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# GRAPHING EQUATIONS

OBJECTIVES

• Graphing Equations
• Graph Equations by Point-Plotting
• Determine Intercepts and Symmetry of a Graph
• Graph Equations Using Graphing Calculators
• Solve Problems Using Graphs

As we have already seen, illustrations such as scatterplots and lines of best tit play an important role in helping us investigate the relationship between two quantities. In the case where the relationship between two quantities is described by a two- variable equation, it is often desirable to represent this relationship geometrically with a graph. We restate a definition from earlier.

Graph of an Equation
The graph of an equation in the variables x and y consists of all points in the zy-plane whose coordinates (x, y) satisfy the equation.

Graphing by Point-Plotting
A common technique for obtaining a sketch of the graph of an equation in two vari ables is to first plot several points that lie on the graph and then connect the points with a smooth curve. This is called, naturally, point-plotting.

EXAMPLE 1

Graphing an Equation by Plotting Points
Sketch the graph of y = x^2

Solution

Since the given equation clearly shows how values of y are related to values of x, it seems reasonable to start by assigning several different numbers to x and then find the corresponding values of y to get points that lie on the graph. We then plot these points and connect them with a smooth curve. See Figure l.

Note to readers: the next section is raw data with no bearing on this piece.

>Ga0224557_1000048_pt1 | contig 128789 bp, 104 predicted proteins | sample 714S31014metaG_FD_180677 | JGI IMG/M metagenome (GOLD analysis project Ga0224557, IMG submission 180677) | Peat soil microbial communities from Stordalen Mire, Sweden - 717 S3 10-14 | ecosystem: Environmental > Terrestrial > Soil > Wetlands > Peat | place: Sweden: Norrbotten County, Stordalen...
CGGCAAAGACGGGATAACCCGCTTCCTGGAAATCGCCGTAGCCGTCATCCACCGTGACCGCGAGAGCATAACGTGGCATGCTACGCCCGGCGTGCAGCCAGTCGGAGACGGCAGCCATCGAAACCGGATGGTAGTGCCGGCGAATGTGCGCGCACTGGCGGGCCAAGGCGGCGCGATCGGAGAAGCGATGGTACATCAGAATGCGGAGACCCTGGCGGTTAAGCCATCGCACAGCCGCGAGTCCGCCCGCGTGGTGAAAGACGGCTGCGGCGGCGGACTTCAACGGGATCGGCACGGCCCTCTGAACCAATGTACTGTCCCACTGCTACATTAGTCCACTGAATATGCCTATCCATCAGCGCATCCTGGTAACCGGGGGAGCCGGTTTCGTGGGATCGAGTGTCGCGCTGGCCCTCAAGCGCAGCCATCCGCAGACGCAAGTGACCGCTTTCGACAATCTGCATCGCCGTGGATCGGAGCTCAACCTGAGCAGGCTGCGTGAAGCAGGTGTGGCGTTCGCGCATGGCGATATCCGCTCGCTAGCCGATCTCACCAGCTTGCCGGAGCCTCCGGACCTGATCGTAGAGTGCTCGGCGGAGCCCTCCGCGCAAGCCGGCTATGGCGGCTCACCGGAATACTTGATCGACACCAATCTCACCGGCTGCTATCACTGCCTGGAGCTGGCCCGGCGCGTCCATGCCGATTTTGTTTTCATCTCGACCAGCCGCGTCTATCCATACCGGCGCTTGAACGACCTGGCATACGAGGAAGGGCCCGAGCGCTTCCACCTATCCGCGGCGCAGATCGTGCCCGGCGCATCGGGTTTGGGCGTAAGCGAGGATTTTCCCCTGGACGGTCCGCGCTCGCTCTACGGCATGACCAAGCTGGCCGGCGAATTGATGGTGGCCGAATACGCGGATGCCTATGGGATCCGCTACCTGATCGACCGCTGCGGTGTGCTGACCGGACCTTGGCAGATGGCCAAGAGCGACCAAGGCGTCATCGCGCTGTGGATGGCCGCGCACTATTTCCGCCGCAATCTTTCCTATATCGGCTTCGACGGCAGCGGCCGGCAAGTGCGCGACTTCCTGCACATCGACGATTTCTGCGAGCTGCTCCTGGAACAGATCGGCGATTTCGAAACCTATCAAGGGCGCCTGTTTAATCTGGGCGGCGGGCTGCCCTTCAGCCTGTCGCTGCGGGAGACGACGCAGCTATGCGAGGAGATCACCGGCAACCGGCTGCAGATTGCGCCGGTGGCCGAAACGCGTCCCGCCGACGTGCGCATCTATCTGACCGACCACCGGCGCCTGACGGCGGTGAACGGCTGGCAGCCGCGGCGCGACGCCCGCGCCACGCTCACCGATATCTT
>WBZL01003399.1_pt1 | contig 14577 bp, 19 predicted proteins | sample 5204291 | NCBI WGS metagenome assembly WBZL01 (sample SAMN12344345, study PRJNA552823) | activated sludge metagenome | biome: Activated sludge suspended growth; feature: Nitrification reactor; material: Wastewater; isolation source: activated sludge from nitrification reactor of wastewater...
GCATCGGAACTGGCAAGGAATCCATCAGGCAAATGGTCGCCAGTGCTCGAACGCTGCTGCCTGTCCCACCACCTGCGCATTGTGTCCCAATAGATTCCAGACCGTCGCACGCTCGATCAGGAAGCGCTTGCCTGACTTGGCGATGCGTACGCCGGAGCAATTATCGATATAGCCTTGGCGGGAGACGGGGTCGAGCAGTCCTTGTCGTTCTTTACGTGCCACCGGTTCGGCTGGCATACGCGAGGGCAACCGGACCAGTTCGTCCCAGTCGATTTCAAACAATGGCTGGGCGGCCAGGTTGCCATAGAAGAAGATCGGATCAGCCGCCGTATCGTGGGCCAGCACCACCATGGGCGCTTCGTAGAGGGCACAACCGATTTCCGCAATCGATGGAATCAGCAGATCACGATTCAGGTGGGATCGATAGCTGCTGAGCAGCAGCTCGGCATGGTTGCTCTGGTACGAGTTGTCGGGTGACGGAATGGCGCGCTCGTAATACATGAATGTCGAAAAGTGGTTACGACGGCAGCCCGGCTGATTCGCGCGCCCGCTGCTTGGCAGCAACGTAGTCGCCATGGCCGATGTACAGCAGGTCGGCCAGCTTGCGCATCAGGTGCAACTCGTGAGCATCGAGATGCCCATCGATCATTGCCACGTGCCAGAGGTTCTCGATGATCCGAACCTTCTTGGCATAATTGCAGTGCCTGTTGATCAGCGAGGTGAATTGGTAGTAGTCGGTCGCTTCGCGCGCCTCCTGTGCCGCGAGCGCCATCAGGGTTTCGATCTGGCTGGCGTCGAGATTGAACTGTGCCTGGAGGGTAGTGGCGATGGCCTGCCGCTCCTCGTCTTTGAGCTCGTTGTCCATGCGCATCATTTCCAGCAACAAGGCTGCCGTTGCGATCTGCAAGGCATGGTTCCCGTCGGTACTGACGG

Notice that the sketch doesn't show all points on the graph, but it does establish a continuing pattern. If a sketch of the graph of an equation shows enough of the graph so that the viewer is able to "see" the rest of the graph as a continuation of an established pattern, we often call the sketch complete. So, when seeking such a sketch, one approach that might be taken is to plot a sufficient number of points so that a pattern becomes evident and then connect the points by a smooth curve. However, it is not always clear how many points are sufficient. Some knowledge about the given equation and what characteristics to expect the graph of the equation to have is certainly helpful. For instance, we know that the graph of any equation of
the form y = mx +b is a straight line. Often a graphing utility can be very helpful as it has the ability to plot points very rapidly and in large quantity. For now, we will investigate some properties of the graph of an equation that can be obtained from an algebraic analysis of the equation. Later, we will return to the idea of using a graphing utility to obtain a sketch of the graph of an equation.

Intercepts and Symmetry
The points, if any, where a graph touches or crosses one of the coordinate axes are called intercepts. The x-coordinate of a point where a graph touches or crosses the x-axis is called an x-intercept Similarly, the y-coordinate of a point where a graph touches or crosses the y-axis is called a y-intercept, See Figure 2.

EXAMPLE 2

Finding Intercepts - Identify the x- and y-intercepts for the graph given in Figure 3.

Solution From the graph, we see that there are two y-intercepts: - 3 and 4. Similarly. there are three x-intercepts: - 3, 1, and 4.

The intercepts of the graph of an equation can often be located algebraically by using the fact that points on the x-axis have y-coordinates of zero and points on the y-axis have x-coordinates of zero.